analyse what makes a good human rights story, and
how the media present positive images.
Split into groups again and look at positive images in the media. These can be positive images of disability or any other human rights issue.
Feed back to whole group and discussion on what are the shared elements of these positive images - how did the journalists make them into positive, rather than negative images?
The aims of this session are:
to build on the learning of the previous sessions, and
to look at techniques for getting the message across.
Discussion on how to get the message across. Brief overview of the five Ws and an H. (Who, What, When, minutes Where, Why and How - all questions that should be answered in any message giving.)
Individuals write their own story in 100 words trying to answer all those questions as clearly and excitingly as possible.
Two willing volunteers chosen to read out their stories and accept comment from the rest.
Discussion of what is to happen in the next two sessions, which will be practice interviews on TV and radio. Delegates asked to think overnight of stories they want to tell in interviews.
Sessions 4 and 5
The aim of these sessions is to:
continue practising techniques of message-giving, through simulated TV and radio interviews
Each session should last 2.5 hours with a 15 minute break
Practical session in TV and radio studios to simulate real studio and interview conditions.
The delegates should be divided into two groups, the first group does TV and the second group radio for Session 4. They change round for Session 5.
Each group will have an introduction from their trainer giving general points for the most effective ways of getting the message across. Then each individual should take it in turns to be both interviewer and interviewee and comments given from the group on performance.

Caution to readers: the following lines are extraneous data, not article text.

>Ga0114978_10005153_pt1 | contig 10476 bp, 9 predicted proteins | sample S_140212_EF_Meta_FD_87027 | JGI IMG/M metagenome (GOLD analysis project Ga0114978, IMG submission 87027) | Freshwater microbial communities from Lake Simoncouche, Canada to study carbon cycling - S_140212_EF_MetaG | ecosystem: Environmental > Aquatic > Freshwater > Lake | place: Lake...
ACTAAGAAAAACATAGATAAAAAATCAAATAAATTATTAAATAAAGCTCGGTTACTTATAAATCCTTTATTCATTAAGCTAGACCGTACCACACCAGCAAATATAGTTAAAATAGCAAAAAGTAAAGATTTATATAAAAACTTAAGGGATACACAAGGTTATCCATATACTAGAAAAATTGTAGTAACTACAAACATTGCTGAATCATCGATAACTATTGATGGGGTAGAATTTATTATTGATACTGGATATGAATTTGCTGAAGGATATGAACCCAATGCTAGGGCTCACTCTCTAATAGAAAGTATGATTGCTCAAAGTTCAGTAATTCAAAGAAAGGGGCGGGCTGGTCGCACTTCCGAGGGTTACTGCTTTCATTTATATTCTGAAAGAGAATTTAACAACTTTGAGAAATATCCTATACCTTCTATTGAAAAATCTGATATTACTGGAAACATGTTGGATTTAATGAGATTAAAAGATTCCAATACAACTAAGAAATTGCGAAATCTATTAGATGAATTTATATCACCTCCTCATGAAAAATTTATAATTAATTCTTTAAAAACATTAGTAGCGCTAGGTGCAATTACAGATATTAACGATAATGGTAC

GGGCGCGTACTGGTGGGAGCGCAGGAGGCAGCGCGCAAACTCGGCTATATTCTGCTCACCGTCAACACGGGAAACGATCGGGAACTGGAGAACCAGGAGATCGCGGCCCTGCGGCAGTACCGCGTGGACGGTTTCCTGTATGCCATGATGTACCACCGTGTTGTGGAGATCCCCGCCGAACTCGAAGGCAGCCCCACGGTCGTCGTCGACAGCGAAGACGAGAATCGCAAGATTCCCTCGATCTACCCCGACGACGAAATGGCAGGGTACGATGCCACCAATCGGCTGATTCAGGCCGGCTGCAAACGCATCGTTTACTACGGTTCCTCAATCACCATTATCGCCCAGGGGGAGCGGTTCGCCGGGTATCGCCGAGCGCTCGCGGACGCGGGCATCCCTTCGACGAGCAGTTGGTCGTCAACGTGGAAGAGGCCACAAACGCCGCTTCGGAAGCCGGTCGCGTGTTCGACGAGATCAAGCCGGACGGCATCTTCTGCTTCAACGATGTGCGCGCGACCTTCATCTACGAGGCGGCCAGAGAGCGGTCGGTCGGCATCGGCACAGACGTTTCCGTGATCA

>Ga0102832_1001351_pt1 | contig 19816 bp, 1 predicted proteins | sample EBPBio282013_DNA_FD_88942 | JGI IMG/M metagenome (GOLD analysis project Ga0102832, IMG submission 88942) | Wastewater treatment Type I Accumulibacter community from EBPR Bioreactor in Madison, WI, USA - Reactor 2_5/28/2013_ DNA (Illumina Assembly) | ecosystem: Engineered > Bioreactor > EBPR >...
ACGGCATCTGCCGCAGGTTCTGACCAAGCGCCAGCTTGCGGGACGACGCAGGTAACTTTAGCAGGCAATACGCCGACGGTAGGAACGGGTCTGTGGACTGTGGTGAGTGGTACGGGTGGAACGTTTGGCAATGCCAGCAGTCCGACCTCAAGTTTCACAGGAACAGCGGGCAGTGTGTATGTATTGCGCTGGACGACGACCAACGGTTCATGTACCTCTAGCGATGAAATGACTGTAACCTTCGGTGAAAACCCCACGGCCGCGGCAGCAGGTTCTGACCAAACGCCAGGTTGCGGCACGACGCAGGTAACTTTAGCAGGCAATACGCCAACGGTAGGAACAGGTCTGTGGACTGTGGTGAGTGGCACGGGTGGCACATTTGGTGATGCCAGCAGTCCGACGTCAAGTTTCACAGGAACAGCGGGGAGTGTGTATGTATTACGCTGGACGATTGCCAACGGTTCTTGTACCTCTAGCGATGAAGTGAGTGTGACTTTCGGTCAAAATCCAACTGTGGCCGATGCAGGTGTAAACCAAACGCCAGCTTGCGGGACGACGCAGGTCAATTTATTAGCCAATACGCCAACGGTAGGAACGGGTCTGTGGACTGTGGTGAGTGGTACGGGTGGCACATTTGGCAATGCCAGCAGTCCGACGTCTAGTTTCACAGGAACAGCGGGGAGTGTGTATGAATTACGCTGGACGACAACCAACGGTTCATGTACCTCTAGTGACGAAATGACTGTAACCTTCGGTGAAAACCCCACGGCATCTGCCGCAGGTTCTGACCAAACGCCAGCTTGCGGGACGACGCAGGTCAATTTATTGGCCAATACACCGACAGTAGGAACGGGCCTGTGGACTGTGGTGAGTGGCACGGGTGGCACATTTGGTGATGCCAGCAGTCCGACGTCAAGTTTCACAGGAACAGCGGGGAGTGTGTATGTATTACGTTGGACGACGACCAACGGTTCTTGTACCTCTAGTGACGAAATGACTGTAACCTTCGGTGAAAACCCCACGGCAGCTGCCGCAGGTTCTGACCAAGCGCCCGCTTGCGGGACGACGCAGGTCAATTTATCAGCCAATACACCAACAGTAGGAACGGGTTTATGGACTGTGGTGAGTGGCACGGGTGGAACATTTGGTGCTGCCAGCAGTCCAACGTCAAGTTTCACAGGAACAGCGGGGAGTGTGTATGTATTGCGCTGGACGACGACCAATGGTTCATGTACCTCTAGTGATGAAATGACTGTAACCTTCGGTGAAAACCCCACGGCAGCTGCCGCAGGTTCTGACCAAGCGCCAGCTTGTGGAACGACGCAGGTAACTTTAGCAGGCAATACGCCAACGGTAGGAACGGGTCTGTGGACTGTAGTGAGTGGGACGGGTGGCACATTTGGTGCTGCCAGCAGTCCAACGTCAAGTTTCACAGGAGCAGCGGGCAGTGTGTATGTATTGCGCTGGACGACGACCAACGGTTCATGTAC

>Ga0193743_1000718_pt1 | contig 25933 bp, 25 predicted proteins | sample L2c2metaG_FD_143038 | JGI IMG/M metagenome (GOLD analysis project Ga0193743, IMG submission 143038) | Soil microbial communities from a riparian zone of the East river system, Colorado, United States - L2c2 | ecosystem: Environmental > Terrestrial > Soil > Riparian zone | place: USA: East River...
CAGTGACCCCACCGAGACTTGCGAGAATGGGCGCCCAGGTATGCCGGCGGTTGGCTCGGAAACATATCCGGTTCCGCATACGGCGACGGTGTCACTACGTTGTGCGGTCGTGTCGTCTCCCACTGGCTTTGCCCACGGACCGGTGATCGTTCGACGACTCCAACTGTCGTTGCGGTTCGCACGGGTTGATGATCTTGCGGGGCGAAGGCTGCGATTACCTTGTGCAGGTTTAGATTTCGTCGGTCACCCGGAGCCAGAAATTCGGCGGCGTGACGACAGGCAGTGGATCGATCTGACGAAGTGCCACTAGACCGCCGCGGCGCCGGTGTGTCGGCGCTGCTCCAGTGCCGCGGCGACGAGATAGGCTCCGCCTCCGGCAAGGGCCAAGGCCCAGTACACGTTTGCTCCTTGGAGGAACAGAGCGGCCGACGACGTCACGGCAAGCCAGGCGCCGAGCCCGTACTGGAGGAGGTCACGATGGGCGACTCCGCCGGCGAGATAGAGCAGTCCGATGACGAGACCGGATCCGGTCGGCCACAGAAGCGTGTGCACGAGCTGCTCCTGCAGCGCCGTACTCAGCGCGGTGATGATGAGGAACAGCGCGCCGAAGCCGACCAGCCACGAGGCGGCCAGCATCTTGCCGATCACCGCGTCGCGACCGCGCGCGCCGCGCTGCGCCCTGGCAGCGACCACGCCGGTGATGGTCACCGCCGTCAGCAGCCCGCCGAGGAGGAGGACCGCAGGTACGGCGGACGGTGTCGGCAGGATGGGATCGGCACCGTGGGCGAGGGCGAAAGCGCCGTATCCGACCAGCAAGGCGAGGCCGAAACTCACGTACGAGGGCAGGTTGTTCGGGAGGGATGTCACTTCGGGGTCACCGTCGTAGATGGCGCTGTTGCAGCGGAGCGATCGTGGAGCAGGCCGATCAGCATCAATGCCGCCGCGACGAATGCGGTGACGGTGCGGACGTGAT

Technical requirements for these sessions:
A radio studio with play-back facilities
A TV studio with digital camera and sound, with play-back and (if possible) video recording facilities
The aim of this session is to:
consolidate what has been learnt, both by disabled delegates and members of the media.
Choose a journalist to talk to the group about what they think:
1. are the difficulties in understanding disability as a human rights issue, and
2. are the best ways of building co-operation between the disability movement and the media.
Questions and discussion
Full feedback from all delegates and trainers and any observing media people on what they have learnt. It might be helpful to have warned everyone at the end of Session 5 that they will have to do this so that they can think about it and perhaps make some notes.
Aims of this session are to ensure that:
what has been learnt will not be forgotten or unused,
people who have not been able to attend the seminars will have an opportunity of reaming and perfecting their media message-giving, and
there is a final plenary session, that agrees an action plan for delegates and either a joint statement or press release for the media.
Delegates who have been so active for three days need to apply that sense of purpose to something practical. An action plan, which actually requires individuals to take some responsibility within a set timeframe, is helpful (Appendix 1 gives the Statement and Action plan of the Harare seminar). For Harare it was a requirement of the invitation to delegates that they would take responsibility for putting on similar seminars in their own countries or regions, creating an ever increasing circle of activity to focus on this important issue.
Leave time for saying thank you's and good-bye's. Remind delegates to complete the monitoring forms and leave them with you before they leave (rather than forgetting to post them!).
There are many other things that you can do to become more skilful when 'puffing the message across' on TV or radio:
Watch TV and listen to radio in an analytical way. See how pictures are made, listen to how experienced radio presenters put the message across. Note their use of humour, change of pace, without losing the focus of what they want to say.
Respond to bad press with letters etc.
Complain about advertisements that portray disabled people in a negative way.
Talk to advertisers and the media about accurately showing disabled people as ordinary members of the public.
Get involved with the media in formulating policy concerning the presentation of disabled people.
Encourage and support the provision of signing or subtitles (captions) on TV.